Jim Carrey is returning to television with his new Showtime dramedy Kidding, marking his first return to TV since his time on In Living Color. And the comedy icon is opening up about why this project was the one to draw him back.
Carrey and his Kidding co-stars, Judy Greer and Catherine Keener, sat down with ET's Nischelle Turner at the Television Critics Association summer press tour, and he talked about working on the small screen once again after almost a quarter of a century.
"Projects find you when you're ready to express them. That's what I find," Carrey shared. "The ones that you're drawn to are the ones that, for some reason, you've just experienced something very similar or something in your past is lit up by this."
Carrey got his big break as a cast member on the Fox sketch comedy series In Living Color, on which he starred from 1990 to 1994. Carrey left the series following the release of his massive hit films Ace Ventura: Pet Detective, The Mask and Dumb and Dumber, which all came out in his final year on the show.
But Carrey said there was one memory he had from the made-for-TV movie Mike Hammer: Murder Takes All, which he shot alongside veteran film and TV star Stacy Keach back in 1989, that really gave him a passion for acting that he's never forgotten.
"[In one scene] I had just hid behind a door [and] I remember looking over at Stacy Keach on the other side of the door and on action we were both supposed to burst out through the door and run for the car," Carrey recalled. "I was on one side of the door with a gun and he was on the other side of the door with a gun and he looked at me and I looked at him and just for a split second there was a really conscious kind of connection over the idea that we are grown men, pretending to have guns, and that we're going to run into a spray of gunfire."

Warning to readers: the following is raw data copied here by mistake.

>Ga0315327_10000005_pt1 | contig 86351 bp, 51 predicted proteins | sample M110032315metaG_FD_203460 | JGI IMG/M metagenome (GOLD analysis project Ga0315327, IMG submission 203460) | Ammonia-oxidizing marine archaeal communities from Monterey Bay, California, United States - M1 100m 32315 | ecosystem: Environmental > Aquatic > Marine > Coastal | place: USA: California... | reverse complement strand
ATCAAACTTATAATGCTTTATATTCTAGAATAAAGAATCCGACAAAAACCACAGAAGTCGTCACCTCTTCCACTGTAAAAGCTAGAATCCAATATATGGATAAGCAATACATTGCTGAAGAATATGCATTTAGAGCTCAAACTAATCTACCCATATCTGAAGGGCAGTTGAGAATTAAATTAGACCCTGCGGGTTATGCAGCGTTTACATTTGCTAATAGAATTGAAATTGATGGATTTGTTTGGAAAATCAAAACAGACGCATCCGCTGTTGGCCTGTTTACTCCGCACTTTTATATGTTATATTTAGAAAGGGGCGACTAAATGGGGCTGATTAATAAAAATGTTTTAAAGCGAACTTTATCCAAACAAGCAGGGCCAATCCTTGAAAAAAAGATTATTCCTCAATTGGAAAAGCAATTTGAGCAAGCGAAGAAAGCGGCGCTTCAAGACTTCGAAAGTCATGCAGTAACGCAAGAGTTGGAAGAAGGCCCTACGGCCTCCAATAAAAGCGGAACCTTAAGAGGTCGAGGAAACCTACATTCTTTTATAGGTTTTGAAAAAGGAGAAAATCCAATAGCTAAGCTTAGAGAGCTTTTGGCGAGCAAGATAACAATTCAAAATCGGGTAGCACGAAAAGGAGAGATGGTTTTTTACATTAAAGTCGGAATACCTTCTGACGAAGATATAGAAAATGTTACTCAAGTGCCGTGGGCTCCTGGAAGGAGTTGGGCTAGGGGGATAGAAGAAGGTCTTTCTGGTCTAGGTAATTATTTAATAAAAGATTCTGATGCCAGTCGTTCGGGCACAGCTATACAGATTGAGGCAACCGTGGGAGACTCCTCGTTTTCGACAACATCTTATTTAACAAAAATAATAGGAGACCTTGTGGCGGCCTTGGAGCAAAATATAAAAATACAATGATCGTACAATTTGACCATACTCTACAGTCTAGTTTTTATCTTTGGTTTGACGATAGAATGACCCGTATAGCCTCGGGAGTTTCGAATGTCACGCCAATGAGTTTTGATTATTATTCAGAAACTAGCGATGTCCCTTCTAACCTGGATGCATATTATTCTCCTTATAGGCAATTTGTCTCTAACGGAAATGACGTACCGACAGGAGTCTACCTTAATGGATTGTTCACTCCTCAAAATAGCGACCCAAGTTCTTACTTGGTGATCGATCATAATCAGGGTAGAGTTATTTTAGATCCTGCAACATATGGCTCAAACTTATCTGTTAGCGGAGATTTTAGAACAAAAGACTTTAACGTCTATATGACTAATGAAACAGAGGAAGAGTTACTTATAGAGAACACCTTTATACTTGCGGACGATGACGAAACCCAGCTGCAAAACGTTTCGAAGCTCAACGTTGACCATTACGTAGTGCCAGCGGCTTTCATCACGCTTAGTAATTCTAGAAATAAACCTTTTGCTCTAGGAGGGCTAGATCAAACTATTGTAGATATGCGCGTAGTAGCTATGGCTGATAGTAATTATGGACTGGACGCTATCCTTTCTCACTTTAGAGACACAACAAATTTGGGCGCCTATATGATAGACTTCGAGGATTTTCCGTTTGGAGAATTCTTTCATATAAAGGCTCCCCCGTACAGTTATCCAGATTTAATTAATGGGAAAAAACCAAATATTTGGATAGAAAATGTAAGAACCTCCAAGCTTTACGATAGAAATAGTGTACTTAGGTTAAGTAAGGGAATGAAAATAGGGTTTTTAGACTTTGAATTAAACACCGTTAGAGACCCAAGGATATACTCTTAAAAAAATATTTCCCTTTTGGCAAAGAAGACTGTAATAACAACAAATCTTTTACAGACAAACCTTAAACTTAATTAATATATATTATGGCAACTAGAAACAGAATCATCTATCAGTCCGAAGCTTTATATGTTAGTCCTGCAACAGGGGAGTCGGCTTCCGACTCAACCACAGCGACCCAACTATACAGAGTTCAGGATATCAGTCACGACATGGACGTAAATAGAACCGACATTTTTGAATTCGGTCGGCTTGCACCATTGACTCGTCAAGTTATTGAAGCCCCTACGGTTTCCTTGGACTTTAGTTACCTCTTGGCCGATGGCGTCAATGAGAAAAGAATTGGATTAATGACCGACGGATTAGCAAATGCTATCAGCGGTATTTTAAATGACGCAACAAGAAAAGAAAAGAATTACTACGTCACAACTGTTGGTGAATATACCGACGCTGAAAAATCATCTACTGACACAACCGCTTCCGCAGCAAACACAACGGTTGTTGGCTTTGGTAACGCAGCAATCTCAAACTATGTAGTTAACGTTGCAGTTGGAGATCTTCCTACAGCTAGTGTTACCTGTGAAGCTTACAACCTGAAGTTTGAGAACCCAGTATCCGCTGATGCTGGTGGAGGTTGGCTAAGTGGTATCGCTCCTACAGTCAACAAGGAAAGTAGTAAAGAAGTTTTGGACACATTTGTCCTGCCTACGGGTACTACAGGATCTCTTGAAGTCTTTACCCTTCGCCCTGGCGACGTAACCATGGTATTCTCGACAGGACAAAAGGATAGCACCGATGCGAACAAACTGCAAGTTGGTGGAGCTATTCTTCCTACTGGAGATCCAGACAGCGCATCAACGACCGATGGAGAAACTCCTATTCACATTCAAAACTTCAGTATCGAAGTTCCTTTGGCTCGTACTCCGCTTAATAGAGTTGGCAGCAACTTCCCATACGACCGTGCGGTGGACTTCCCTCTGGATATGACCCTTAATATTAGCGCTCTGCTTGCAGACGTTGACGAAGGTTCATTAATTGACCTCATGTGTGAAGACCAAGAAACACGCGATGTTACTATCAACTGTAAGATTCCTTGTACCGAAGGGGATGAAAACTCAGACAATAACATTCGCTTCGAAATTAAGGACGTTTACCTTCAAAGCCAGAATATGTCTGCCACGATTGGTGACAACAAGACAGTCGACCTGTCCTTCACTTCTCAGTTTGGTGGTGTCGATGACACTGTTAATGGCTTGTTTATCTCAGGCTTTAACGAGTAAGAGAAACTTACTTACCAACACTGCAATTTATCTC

"It felt really ridiculous and it's really never felt like anything but that since," Carrey added.
In Kidding, Carrey stars as Jeff, a children's television icon who goes by the name Mr. Pickles (and was created in the vein of Mr. Rogers), and who has been a guiding beacon of hope and happiness for America's children for generations.
However, as Jeff's life implodes around him and the pressures of his fame begin to feel stifling, he suffers an emotional collapse and spirals into a very complicated and public madness.
Helmed by the deft directorial hand of Michel Gondry, who previously worked with Carrey on the acclaimed 2004 dramedy Eternal Sunshine of the Spotless Mind and earned accolades for his films The Science of Sleep and Be King Rewind, Kidding has a chaotic complexity and layered, post-surreal quality that even its stars have trouble explaining succinctly.
"There's a tragedy but it's not about a tragedy," Greer reflected. "You talk about the innocence and finding the innocence within you that we try so hard to build these walls around, but really we're all ourselves as children inside."
"It's about what happens in the lightning storm when you get hit, when the family gets hit by lightning," Carrey added. "And the lighting is meant to be. There's something about it that's meant to be, that is the craziest, hairiest blessing that could ever happen."
Carrey added that, while his character has something of a nervous breakdown in the series, the show is actually "about a nervous breakthrough."
Kidding premieres Sept. 9 on Showtime.
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